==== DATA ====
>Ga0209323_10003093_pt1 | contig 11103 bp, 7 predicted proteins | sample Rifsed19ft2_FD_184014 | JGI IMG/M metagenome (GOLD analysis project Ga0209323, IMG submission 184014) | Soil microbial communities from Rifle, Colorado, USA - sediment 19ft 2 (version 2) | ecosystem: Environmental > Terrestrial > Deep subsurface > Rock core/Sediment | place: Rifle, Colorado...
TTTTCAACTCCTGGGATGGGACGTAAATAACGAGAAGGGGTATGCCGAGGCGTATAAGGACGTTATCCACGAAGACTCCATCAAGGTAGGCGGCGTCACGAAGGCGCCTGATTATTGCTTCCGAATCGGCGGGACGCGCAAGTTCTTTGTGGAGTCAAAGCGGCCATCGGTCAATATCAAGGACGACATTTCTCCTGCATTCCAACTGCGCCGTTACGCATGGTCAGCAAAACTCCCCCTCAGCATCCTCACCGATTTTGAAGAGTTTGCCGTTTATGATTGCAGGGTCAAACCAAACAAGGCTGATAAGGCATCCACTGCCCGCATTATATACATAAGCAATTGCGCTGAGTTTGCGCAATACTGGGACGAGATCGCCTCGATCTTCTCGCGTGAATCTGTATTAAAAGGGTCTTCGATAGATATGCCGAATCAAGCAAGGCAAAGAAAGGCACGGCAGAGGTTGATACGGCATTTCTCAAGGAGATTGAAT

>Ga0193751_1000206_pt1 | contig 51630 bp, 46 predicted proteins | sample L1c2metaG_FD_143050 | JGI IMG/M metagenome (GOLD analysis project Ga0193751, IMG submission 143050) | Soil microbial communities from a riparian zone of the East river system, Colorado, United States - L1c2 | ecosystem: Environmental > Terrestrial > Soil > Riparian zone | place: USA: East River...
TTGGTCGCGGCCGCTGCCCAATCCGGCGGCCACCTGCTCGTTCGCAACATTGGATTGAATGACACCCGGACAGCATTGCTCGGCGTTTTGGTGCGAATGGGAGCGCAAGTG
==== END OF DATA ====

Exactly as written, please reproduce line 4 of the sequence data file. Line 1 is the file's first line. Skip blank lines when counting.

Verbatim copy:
TTGGTCGCGGCCGCTGCCCAATCCGGCGGCCACCTGCTCGTTCGCAACATTGGATTGAATGACACCCGGACAGCATTGCTCGGCGTTTTGGTGCGAATGGGAGCGCAAGTG